I’ve heard of Aussies having trouble setting up bank accounts when they move home. I can’t give much advice on this topic, as I fortunately still had Australian bank accounts so I didn’t have to start from scratch. A friend of mine said: “It turned out that if your family banks with one institution it’s easier for you to also start banking with them (although I’m not sure how common this is)”.
On the flipside, it’s a good idea to keep a UK bank account open – you may be entitled to a UK tax refund so HMRC can deposit your money straight in there and you won’t have to wait for a cheque to arrive in the mail. Also, you may miss Top Shop, River Island and other High Street stores so much that you’ll want to buy some cheap clothes online; when you see the price and poor variety in shops in Australia you’ll understand!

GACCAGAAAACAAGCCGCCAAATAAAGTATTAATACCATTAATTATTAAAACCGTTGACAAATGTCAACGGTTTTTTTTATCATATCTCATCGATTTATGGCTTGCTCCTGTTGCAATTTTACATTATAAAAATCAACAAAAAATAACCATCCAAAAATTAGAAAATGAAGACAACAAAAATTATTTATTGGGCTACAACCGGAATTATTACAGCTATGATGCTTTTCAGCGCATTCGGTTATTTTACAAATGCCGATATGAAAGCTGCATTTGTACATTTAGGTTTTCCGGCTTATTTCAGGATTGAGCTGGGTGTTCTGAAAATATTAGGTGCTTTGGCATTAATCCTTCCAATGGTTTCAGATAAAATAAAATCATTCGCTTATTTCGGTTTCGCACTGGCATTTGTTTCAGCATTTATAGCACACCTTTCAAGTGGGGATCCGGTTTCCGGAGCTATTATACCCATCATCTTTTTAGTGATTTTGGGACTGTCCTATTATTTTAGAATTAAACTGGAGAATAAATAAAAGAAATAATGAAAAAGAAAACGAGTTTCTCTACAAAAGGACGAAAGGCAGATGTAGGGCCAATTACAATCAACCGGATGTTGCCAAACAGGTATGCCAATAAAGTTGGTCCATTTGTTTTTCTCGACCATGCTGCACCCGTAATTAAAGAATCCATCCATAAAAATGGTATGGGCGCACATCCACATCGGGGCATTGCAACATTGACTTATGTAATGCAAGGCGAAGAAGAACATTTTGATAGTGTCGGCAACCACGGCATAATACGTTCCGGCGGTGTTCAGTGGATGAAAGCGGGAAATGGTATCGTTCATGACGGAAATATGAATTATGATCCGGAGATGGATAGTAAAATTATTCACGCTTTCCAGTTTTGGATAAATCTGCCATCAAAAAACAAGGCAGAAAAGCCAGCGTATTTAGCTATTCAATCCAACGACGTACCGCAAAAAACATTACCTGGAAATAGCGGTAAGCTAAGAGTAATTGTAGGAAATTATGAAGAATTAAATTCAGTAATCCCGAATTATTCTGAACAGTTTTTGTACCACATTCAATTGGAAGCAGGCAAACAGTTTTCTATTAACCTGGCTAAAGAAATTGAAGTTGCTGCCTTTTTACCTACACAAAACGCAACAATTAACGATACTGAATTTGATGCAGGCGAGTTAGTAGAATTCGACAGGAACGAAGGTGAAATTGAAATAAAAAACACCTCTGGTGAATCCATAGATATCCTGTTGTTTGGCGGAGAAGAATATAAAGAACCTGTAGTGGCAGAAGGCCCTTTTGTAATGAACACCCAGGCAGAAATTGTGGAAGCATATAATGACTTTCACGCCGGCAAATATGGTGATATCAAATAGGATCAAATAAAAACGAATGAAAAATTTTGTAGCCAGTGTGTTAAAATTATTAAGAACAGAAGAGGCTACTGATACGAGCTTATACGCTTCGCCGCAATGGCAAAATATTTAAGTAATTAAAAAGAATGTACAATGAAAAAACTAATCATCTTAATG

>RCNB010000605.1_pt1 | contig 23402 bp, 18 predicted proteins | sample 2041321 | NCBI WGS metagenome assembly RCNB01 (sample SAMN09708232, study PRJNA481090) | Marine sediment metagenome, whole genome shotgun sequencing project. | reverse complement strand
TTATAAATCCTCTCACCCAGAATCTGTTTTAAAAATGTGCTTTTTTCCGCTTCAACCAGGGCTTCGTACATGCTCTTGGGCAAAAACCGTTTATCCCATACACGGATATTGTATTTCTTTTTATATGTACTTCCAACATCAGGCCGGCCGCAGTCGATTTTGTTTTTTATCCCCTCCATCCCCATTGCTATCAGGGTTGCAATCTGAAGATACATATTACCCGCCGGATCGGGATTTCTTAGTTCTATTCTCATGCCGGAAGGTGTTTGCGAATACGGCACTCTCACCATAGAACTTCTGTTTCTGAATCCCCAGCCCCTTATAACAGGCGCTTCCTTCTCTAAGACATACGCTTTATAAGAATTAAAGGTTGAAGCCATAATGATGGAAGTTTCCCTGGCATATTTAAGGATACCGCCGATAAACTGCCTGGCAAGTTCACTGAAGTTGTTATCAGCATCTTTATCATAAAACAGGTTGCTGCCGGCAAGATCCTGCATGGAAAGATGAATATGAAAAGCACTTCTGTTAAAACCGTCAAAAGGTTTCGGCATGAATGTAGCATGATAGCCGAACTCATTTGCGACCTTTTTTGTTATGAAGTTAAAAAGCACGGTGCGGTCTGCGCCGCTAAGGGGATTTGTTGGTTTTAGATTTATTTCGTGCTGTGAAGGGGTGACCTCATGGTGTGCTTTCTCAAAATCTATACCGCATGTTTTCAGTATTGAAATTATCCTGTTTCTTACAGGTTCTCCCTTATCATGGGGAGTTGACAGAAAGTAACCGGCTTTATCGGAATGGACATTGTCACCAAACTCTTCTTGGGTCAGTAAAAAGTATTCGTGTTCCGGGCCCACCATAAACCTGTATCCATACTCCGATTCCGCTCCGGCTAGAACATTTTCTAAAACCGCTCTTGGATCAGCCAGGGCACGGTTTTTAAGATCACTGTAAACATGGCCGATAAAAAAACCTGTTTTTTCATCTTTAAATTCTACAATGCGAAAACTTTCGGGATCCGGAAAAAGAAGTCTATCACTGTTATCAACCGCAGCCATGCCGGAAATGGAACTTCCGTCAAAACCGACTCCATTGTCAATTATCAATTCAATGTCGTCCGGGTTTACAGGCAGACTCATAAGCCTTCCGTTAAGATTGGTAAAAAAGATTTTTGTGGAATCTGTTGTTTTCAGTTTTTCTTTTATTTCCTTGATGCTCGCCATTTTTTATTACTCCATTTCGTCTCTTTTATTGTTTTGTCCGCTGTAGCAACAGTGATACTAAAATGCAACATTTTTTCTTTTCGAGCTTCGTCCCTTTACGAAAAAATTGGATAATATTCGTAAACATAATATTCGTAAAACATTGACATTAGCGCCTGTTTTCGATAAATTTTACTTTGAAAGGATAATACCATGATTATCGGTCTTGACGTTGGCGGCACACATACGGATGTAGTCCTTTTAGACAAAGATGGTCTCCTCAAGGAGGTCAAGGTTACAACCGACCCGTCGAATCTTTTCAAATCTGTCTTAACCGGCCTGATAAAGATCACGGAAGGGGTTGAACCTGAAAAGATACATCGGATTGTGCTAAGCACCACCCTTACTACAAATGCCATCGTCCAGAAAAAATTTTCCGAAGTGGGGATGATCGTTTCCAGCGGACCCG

Lastly, make sure you let your UK bank know that you’re going to Australia. I got a rude shock when I went to use my UK debit card to pay via EFTPOS (remember EFTPOS!) in Australia and found my transaction was declined. I called Barclays and after waiting about half an hour (and using up all my mobile phone credit in the process), I was told there was suspected fraudulent activity on my account in Australia. This was after about a month of me regularly using my card. Hmmm…. quick work Barclays! Anyway, moral of the story is that it ‘s best to keep them in the loop. That brings me to my next point…
UK tax returns and refunds
By now I am sure you know that when you leave a job in the UK you get a thing called a P45 (Does anyone know what the P or the 45 actually stand for?!). I guess it’s similar to the old group certificates you get Down Under.
Similar to Australia, you need to provide a P45 from each of the employers you worked with in order to lodge a UK tax refund. As I discovered, this is not an easy thing to do once you leave the UK. Because I never got the P45 from one employer I couldn’t get the £600-odd return that many of my friends were lining up for. And that little boost comes in very handy when you return a homeless, jobless, poor, exhausted traveller.